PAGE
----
Confessions Of A ‘Serial Monogamist’ Living In The Queer Online Dating World

I’ve never planned to be in a relationship—they just always, ALWAYS, work out that way.

Woman not paying attention to phone
Woman not paying attention to phonePhoto by Shutterstock

“You’re a serial monogamist,” she said in a seemingly judgemental tone and for the entire block to hear. As we closed out our first date, she continued to proclaim how much she was done with relationships and why she was spending the next few years unattached and non-committal. Honestly speaking, I’d also just gotten out of something serious and could almost identify with her sentiment, but the idea of “options” seemed overwhelming. I mean, I’ve never considered myself a “serial” anything, but if an aversion to fleeting romance is any indicator of my habits… I’ll own the label.

Granted, I’ve never planned to be in a relationshipthey just always, ALWAYS, work out that way. I meet someone amazing, we date feverishly, I’m wooed beyond composure, and we’re in it. To bring that point all the way home… The person who proclaimed her loyalty to the single life is my most recent ex. Neither of us took her advice and here we are: sifting through our options.

I haven’t been truly single in years, so the idea of having to jump back into a world of casual encounters and intentional unattachment is unnerving. For a moment, I was excited about the possibility of starting over and the process of meeting people. Now, I’ve become the single friend and, in the most dramatic sense, I’m completely unprepared.

I’ve had the privilege of using my podcast “#SafeWordSociety” to gauge how other QTPOC are navigating the dating world and the consensus seems bleak. Apparently, people are still heavily using apps to compartmentalize their connections and barely make an effort to meet IRL. I mean, I’m sure people are finding love connections through the App Store and congratulations to you… I just don’t want to. I don’t know what “old-fashioned” dating is like for everyone, but I personally don’t want to swipe on you and cross my fingers that you’ll swipe back. A few years later you propose with a card that reads, “I’m so glad that you swiped when you did. Will you marry me?”

… I’ll pass.


Trust me, this isn’t a critique of how people should date—at all. These are the opinions of how I don’t want to have to date. An opinion developed from being privy to experiences of friends and podcast guests and years of lurking on the outskirts. As a feminine-presenting queer woman who dates women exclusively, navigating the dating scene can be pretty exhausting and downright disparaging. Years ago, I remember feeling the need to constantly convince men that I wasn’t interested and that dick pics wouldn’t push me over that hump. How about having to deal with women who assumed wearing lipstick meant my head never left the pillow? Needless to say, that’s the kind of landscape I remember gladly leaving behind and, well, here I am.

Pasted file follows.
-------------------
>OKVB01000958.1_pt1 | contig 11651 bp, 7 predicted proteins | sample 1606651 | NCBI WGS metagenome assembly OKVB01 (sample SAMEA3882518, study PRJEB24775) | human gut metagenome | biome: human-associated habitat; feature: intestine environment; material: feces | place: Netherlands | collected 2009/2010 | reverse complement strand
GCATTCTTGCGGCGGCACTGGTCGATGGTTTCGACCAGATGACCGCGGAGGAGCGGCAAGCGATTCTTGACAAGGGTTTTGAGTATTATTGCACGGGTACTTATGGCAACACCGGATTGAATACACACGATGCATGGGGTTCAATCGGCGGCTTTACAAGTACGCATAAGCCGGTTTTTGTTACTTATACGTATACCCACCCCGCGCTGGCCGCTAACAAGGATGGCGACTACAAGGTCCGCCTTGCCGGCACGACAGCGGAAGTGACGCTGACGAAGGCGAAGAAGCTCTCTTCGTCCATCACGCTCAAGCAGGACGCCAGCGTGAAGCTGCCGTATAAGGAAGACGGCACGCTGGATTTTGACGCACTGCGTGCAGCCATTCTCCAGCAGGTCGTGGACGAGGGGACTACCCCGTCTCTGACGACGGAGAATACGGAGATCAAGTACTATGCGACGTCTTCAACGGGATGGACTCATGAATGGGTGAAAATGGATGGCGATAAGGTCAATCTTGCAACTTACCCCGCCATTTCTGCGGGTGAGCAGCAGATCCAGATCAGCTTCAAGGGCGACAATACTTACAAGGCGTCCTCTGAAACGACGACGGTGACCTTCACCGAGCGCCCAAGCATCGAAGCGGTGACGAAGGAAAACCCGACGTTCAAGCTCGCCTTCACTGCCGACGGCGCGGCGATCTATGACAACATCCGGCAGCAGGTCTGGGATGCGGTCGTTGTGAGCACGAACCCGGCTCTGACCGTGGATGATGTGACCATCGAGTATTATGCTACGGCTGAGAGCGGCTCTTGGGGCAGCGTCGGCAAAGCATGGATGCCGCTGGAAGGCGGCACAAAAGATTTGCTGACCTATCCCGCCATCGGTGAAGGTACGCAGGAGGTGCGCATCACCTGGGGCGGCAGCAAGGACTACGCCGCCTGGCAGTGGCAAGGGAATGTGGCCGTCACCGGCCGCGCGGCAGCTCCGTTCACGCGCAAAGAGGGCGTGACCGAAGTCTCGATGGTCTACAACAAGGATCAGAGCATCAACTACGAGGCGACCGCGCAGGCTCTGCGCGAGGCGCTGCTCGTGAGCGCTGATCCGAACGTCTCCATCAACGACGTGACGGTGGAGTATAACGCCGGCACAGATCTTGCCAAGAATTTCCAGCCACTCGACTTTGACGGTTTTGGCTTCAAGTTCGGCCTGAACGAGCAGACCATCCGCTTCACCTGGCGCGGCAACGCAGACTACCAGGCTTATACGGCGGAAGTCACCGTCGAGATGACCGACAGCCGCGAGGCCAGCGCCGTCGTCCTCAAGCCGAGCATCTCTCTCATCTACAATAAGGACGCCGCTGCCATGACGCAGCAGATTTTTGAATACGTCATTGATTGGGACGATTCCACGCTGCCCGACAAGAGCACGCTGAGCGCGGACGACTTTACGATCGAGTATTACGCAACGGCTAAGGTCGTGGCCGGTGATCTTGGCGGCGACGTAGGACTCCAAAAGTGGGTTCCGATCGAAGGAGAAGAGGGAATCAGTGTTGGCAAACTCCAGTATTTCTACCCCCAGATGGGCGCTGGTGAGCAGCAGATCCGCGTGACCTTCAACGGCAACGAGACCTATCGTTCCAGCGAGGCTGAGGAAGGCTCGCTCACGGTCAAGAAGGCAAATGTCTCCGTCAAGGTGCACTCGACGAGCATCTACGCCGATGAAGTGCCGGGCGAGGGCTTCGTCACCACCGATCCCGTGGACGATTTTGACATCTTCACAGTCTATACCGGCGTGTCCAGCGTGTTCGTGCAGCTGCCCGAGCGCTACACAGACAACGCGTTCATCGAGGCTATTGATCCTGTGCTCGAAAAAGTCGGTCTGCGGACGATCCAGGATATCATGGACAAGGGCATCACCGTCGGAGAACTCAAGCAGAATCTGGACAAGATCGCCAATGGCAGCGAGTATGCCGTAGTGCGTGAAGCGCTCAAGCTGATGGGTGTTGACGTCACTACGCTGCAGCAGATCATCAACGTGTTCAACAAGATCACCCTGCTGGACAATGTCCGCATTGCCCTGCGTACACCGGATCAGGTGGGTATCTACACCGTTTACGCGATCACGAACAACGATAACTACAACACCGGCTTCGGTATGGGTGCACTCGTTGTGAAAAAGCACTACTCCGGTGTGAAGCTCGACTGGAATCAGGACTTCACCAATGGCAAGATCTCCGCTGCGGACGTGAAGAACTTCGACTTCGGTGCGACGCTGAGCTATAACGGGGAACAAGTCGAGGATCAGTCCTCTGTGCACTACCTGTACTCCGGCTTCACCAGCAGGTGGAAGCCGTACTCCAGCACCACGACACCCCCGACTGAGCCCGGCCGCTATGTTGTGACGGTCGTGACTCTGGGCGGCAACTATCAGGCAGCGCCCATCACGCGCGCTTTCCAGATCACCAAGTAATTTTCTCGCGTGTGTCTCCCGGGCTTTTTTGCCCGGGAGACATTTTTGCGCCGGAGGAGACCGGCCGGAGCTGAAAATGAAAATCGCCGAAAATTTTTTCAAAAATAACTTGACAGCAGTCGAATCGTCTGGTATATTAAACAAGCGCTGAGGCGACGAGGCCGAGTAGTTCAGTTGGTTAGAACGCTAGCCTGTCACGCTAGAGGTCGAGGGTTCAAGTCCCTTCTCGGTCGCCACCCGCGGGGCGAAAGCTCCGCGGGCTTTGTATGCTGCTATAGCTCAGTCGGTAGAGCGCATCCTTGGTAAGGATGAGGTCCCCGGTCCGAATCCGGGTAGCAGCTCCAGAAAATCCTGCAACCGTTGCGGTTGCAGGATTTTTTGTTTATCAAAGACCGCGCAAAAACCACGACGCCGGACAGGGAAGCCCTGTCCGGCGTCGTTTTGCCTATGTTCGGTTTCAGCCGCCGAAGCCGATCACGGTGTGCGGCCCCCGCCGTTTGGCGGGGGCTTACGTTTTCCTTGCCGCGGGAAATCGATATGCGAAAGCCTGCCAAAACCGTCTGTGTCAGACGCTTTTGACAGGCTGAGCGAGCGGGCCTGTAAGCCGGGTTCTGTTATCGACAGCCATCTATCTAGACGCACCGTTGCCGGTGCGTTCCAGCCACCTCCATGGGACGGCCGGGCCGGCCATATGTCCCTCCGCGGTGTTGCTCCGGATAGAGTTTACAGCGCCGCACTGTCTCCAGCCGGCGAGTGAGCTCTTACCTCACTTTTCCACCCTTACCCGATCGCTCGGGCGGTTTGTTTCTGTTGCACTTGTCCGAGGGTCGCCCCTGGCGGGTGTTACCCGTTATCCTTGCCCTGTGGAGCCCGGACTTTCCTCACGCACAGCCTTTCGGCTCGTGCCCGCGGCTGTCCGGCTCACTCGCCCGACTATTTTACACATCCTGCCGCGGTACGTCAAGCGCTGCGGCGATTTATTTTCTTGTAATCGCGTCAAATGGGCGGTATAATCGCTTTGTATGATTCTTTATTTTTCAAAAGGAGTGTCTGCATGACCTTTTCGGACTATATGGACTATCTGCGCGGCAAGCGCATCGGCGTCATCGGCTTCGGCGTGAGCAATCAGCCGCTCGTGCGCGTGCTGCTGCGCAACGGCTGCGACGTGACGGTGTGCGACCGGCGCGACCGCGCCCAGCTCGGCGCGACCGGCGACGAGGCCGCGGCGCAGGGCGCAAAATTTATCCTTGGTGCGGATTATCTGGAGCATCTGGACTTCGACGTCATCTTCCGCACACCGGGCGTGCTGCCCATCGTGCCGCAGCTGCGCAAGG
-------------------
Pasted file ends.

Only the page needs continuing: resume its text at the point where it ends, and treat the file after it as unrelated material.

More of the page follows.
I reactivated my Tinder account a short while ago and prepared myself for the onslaught of good-time aficionados. I was warned that the pool had gotten much younger and people were looking for pen pals and hookups. I clearly am not interested in either of those things but chose to lean in anyway. I’ve exchanged a few choice words with men who comment on my audacity to be disinterested, some women who perpetuate heteronormative values I can do without, and even the occasional couple I’ve contemplated joining for a night. All in all, I haven’t been heavily disappointed by anything in particular but I think my time with dating apps has come to an end. Dare I say it, I may have aged out of making online connections.

To be honest, with Brooklyn as my new backdrop, I’ve found more value in striking up conversations in person whether romantically-fueled or not. The queer folk in Brooklyn are working so hard on developing safe spaces that I’ve found comfort in waiting for events to see who’s out there. I think being “single and ready to mingle” this time around means all things on my terms.

I don’t want to feel the pressure to be unattached because being attached isn’t cool and vice versa. I don’t want to share my body with people for the sake of shopping around; I can please myself. I’m setting my own expectations in this next phase (#BestLife101), and you know what my biggest takeaway is? Relationships are my thing and the brevity of life is a constant reminder that having them, in any capacity, is a lesson I want to learn. So until the moment I organically find an amazing woman, date her feverishly, and become wooed beyond composure… I’ll be laying low. No pressure, no shame. Just me, myself, and my affinity for whirlwind and commitment.

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